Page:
The steps and seating around the statue provide a popular place for office workers taking al fresco lunches.

To the west of the square stands the city hall. This plays host to entertainments and civic functions, the more serious matters of city management and administration being handled at the guildhall, elsewhere in the city.

The north-eastern side of the square is dominated by the town docks museum. This unusual triangular building houses exhibits illustrating Hull's maritime history from its part in the whaling industry onward. Entry is free.

Ferens Art Gallery stands on the south side of Queen Victoria Square. It's a grade II listed building that houses both permanent and travelling art exhibitions.

Trinity Square

The area to the east of Holy Trinity church was originally used as an open market area, but there's no market there now, so it's become a quiet area to relax under the shadow of the church.

Trinity square is a large open area closed to traffic, it's accessible from the end of Whitefriargate, and Posterngate and from the old town via North Churchside and South Churchside.

There are shops, bars and pavement cafes around the perimeter, with some public seating.

Holy Trinity Church is the largest parish church in England. It dates from around 1300 and is constructed partly of stone, and partly of mediaeval brickwork. It's a Grade I listed building.

Andrew Marvell was a metaphysical poet, and was MP for Hull in 1659 and then again from 1660 until his death in 1678.

He was lecturer at Holy Trinity Church nearby, and was educated at the old Hull Grammar School, in front of which his statue now stands.

Not Quite The Old Town

I've always considered Hull's true old town to be the area east of Lowgate, but there are a number of areas west of there that are of particular interest.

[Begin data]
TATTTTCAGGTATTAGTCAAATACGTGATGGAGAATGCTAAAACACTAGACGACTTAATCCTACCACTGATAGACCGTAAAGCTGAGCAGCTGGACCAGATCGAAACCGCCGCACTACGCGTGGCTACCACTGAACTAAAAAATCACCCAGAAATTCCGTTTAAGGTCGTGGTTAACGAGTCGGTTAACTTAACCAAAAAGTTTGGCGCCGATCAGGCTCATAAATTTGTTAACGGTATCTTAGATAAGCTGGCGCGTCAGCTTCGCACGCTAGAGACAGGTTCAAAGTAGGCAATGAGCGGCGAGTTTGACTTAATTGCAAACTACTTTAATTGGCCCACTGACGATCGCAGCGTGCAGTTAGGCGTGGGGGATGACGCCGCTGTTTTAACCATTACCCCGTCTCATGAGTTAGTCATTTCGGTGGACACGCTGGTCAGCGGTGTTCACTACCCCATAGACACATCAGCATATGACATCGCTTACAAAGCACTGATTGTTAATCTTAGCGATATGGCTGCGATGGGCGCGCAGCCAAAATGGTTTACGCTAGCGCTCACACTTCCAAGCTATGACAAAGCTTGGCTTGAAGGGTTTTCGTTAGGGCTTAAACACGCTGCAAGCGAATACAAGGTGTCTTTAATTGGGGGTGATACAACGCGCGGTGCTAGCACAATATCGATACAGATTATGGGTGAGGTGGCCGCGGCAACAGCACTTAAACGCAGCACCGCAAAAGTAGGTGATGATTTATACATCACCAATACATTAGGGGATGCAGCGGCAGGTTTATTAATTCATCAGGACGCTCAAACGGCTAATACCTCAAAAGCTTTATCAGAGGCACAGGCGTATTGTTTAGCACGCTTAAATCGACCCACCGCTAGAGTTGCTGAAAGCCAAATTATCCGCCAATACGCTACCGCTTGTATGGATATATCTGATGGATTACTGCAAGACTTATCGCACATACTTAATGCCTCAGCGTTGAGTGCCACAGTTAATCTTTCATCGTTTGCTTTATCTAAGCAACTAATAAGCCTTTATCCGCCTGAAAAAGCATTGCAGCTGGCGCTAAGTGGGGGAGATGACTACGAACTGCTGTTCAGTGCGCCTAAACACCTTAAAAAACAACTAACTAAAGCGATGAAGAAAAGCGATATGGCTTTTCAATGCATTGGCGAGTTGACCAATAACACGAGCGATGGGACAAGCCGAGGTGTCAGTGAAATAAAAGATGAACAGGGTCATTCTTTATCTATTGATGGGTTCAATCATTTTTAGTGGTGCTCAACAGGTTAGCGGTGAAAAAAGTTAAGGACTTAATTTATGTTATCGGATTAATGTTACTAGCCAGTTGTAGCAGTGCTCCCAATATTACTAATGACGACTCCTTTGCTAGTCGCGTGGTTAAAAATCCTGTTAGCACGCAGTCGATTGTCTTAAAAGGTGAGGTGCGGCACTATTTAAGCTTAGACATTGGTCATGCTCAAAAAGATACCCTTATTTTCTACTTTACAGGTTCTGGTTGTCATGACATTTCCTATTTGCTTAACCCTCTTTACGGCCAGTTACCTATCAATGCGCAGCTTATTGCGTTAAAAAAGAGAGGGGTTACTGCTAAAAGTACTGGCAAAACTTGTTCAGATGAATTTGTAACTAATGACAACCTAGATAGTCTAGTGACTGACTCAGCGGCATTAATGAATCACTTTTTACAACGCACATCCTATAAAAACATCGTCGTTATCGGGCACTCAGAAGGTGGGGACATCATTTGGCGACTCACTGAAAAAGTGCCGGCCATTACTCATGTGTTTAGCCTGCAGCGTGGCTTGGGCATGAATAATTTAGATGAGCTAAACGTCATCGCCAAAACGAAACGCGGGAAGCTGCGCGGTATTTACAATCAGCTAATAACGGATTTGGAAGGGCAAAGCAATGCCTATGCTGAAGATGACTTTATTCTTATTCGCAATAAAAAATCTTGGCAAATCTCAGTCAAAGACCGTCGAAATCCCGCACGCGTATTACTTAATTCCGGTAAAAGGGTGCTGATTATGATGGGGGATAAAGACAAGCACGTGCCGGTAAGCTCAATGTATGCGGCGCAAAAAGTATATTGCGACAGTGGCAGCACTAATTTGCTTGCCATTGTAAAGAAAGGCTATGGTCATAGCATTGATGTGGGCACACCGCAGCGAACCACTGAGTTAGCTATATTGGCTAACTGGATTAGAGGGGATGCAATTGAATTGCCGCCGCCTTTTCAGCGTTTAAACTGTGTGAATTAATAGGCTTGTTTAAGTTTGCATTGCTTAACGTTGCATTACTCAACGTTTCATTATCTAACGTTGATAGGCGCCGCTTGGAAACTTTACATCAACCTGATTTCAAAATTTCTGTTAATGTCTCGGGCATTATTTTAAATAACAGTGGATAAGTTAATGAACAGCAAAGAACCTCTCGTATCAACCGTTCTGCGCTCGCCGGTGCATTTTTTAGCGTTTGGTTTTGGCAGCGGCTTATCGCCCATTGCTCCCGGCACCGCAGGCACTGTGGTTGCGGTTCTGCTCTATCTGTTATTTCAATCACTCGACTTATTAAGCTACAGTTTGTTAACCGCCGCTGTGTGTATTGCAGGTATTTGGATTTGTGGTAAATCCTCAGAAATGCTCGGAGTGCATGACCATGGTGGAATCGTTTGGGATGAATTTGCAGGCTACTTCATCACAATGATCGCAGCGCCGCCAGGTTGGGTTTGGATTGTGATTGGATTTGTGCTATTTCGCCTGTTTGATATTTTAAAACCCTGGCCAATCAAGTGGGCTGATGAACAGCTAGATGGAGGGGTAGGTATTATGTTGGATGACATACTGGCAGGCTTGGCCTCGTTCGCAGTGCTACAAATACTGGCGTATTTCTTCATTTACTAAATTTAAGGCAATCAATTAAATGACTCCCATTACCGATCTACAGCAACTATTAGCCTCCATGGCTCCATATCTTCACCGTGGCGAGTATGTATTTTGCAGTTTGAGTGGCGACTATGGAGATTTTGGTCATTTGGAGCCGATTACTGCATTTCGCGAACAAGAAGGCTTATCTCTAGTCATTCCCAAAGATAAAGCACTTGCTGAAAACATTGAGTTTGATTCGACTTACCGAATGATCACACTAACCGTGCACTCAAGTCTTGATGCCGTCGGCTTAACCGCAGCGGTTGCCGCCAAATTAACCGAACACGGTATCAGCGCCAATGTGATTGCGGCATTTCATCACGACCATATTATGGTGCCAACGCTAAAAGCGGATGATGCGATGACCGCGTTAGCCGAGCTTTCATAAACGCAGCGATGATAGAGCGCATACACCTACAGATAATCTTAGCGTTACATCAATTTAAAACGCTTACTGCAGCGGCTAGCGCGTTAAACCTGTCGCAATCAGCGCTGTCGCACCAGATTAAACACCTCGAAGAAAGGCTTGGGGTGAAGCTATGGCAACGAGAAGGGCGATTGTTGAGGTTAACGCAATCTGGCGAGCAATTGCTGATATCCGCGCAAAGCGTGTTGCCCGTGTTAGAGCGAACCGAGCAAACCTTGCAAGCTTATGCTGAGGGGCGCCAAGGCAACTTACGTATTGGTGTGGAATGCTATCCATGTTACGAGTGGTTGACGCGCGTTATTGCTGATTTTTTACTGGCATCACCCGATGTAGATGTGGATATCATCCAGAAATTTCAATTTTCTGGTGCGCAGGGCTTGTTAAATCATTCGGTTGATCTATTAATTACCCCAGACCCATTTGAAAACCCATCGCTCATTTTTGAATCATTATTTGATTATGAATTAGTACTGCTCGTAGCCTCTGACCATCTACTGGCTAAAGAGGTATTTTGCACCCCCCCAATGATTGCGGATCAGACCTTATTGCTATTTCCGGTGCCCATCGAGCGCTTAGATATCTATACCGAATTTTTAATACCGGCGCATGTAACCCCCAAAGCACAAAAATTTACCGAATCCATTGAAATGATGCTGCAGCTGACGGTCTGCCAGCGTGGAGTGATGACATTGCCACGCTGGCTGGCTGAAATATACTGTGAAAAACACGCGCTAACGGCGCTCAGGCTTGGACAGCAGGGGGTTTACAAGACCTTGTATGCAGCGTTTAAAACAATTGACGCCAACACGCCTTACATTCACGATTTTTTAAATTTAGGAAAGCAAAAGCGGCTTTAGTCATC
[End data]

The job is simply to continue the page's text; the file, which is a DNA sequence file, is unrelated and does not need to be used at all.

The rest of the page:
Posterngate leads east from Princes Dock Side, (near Princes Quay shopping centre) to Trinity Square.

There are some interesting buildings there, not least the methodist mission now housing a pub, but still containing the original pulpit.

Ye Olde White Harte is one of the oldest pubs in Hull being built in 1550. It's a grade II listed building and became a pub in the late 1700s. It's situated in a yard accessible from Silver Street at the east end of Whitefriargate.

The name of 'Land of Green Ginger' has been used in fiction and poetry by a number of writers, but many of them are probably unaware of where it is, or even that it actually exists. 

It's a narrow street adjoining Whitefriargate, where it meets Silver Street. It's not certain from where the name originates, but it probably relates to the storage and trading of ginger and other spices here in mediaeval times.

**Since originally posting this, I've discovered that there was once a Dutch merchant family active in Hull called the 'Lindegroens'. There's a possibility that one of the sons of that family went into business on his own in the area near Whitefriargate. It's quite feasible that he, and the area he started his business in would have been known locally as Lindegroen Junior, or in Dutch as: "Lindegroen Junger".**

It's also the location of the George Hotel, where certainly Britain's, and probably the world's smallest window is located.

The window, shown here (the dark area between the two stone blocks in the top half of the picture,) was originally used when the George Hotel was a coaching inn. The gatekeeper, responsible for noting the arrival of coaches, would use it to watch the street from his seat inside the hotel.

If you don't believe that it is indeed a window, enlarge the picture and take a closer look.

The Old Town And The Museum Quarter

Scale Lane leads from Lowgate (Opposite the eastern end of Silver Street,) down toward High Street.

Number 5 Scale Lane is Hull's oldest domestic building. It dates back to the 15th Century. It's a grade II listed building and now houses a wine bar.

High Street is the main street of the old town in Hull, it runs south to north parallel with both Lowgate to the west and the River Hull to the east.

It's the main route to 'The Museum Quarter' at its northern end.

Ye Olde Black Boy is a Hull pub, first licensed in the 1720s, and a grade II listed building. It's name apparently stems from it's involvement in the slave trade.

The rear bar houses some chilling slave auction posters and slavery artifacts.

There are many narrow lanes leading into High Street from Lowgate to the west, and opposite many of them are narrow alleyways or 'staithes' leading down to the River Hull.